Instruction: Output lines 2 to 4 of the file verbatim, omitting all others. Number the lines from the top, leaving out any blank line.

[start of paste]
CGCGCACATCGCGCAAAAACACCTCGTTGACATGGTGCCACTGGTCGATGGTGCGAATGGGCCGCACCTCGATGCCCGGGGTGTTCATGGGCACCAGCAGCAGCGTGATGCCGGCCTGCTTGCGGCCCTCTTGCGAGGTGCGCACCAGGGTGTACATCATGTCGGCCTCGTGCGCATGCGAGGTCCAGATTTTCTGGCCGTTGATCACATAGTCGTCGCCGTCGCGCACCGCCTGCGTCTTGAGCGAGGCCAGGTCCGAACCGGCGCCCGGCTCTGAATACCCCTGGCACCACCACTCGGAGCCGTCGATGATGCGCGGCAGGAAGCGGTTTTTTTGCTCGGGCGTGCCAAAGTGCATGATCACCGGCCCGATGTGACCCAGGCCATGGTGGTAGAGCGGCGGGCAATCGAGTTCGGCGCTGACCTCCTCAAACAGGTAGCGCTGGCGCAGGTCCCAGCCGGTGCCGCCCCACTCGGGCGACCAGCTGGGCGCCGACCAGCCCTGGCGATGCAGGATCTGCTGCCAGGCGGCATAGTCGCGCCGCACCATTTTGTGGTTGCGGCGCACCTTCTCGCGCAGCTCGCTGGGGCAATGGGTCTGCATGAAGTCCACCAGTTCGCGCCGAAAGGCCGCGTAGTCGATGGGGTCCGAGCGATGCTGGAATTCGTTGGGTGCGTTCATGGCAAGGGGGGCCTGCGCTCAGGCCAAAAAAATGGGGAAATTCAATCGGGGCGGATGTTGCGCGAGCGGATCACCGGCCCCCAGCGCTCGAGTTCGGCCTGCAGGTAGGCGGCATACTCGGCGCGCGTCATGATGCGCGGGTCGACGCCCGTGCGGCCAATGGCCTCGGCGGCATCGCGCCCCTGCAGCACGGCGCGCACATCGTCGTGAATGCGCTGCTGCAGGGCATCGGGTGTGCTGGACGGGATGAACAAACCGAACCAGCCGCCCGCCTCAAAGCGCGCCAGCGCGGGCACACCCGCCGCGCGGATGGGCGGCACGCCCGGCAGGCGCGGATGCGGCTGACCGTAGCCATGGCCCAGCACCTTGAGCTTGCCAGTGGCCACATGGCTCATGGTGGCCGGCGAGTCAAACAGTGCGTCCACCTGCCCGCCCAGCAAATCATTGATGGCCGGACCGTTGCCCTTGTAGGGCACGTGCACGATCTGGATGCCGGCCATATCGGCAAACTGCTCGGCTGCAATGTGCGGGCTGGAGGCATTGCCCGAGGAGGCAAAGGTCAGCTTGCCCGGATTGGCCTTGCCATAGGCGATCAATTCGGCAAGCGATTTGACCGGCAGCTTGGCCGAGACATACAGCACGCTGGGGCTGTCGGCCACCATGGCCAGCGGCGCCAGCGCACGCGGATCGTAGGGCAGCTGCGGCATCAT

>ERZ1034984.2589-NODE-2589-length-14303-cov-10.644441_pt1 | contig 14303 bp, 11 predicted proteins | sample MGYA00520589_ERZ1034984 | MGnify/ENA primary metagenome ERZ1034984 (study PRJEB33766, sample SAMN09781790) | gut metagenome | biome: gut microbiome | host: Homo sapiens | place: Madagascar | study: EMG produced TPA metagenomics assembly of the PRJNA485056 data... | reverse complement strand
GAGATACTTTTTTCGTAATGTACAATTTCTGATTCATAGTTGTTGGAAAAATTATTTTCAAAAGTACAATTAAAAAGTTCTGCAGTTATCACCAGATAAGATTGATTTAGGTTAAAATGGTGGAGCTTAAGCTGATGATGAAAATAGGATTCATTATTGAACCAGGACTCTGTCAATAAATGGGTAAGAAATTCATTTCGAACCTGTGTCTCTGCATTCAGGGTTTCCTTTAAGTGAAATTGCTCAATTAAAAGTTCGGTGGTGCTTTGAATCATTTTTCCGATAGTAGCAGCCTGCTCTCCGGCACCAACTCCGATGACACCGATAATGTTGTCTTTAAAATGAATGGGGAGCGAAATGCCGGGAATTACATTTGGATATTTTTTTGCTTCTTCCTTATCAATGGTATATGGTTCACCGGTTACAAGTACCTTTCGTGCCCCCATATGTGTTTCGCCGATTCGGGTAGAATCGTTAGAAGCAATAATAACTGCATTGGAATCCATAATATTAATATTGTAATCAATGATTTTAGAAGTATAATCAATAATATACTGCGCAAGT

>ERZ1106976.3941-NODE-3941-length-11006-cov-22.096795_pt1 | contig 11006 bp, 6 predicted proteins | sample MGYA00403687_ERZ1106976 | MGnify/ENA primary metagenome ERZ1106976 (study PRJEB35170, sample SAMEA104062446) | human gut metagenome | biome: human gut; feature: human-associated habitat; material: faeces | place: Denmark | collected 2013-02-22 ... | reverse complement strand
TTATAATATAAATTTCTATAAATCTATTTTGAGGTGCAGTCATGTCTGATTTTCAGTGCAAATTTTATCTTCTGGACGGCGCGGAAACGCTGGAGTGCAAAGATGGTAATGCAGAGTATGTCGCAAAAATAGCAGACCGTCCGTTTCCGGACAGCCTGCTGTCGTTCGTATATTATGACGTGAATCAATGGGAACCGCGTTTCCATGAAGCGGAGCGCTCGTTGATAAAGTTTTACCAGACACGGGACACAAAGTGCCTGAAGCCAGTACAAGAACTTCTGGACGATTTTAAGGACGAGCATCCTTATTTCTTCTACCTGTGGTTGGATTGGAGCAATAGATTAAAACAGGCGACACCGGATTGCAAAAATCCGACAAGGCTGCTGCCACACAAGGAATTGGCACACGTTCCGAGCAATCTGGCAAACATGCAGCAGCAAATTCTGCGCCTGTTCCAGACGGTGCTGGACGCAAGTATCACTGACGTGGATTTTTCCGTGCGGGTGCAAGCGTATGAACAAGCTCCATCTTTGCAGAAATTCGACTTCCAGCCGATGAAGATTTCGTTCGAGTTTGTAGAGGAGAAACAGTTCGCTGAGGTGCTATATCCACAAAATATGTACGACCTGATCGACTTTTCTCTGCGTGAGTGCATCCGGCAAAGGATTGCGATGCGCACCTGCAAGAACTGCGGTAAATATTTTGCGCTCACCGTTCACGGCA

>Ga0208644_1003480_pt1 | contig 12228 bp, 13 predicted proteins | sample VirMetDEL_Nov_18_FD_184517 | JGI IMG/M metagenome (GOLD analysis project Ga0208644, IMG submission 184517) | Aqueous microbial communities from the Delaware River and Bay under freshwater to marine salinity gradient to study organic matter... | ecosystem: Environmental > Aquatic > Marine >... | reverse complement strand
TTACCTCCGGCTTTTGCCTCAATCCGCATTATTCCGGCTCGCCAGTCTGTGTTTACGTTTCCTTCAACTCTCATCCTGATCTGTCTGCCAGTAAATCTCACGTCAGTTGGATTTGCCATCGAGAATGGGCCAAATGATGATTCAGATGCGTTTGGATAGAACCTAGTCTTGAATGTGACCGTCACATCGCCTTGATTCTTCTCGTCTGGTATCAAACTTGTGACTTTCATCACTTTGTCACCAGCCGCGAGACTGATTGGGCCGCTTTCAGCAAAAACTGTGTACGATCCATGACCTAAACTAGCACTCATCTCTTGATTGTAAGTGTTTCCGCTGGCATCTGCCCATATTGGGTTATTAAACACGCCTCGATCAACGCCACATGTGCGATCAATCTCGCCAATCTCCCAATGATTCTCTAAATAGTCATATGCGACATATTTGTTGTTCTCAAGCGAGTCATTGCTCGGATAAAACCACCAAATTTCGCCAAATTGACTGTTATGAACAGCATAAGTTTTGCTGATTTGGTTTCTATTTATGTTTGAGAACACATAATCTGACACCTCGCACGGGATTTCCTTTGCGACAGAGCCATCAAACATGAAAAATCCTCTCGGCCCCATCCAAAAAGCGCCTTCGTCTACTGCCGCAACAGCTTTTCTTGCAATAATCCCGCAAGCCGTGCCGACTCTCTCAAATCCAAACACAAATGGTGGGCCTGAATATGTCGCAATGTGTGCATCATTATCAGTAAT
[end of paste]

>ERZ1034984.2589-NODE-2589-length-14303-cov-10.644441_pt1 | contig 14303 bp, 11 predicted proteins | sample MGYA00520589_ERZ1034984 | MGnify/ENA primary metagenome ERZ1034984 (study PRJEB33766, sample SAMN09781790) | gut metagenome | biome: gut microbiome | host: Homo sapiens | place: Madagascar | study: EMG produced TPA metagenomics assembly of the PRJNA485056 data... | reverse complement strand
GAGATACTTTTTTCGTAATGTACAATTTCTGATTCATAGTTGTTGGAAAAATTATTTTCAAAAGTACAATTAAAAAGTTCTGCAGTTATCACCAGATAAGATTGATTTAGGTTAAAATGGTGGAGCTTAAGCTGATGATGAAAATAGGATTCATTATTGAACCAGGACTCTGTCAATAAATGGGTAAGAAATTCATTTCGAACCTGTGTCTCTGCATTCAGGGTTTCCTTTAAGTGAAATTGCTCAATTAAAAGTTCGGTGGTGCTTTGAATCATTTTTCCGATAGTAGCAGCCTGCTCTCCGGCACCAACTCCGATGACACCGATAATGTTGTCTTTAAAATGAATGGGGAGCGAAATGCCGGGAATTACATTTGGATATTTTTTTGCTTCTTCCTTATCAATGGTATATGGTTCACCGGTTACAAGTACCTTTCGTGCCCCCATATGTGTTTCGCCGATTCGGGTAGAATCGTTAGAAGCAATAATAACTGCATTGGAATCCATAATATTAATATTGTAATCAATGATTTTAGAAGTATAATCAATAATATACTGCGCAAGT

>ERZ1106976.3941-NODE-3941-length-11006-cov-22.096795_pt1 | contig 11006 bp, 6 predicted proteins | sample MGYA00403687_ERZ1106976 | MGnify/ENA primary metagenome ERZ1106976 (study PRJEB35170, sample SAMEA104062446) | human gut metagenome | biome: human gut; feature: human-associated habitat; material: faeces | place: Denmark | collected 2013-02-22 ... | reverse complement strand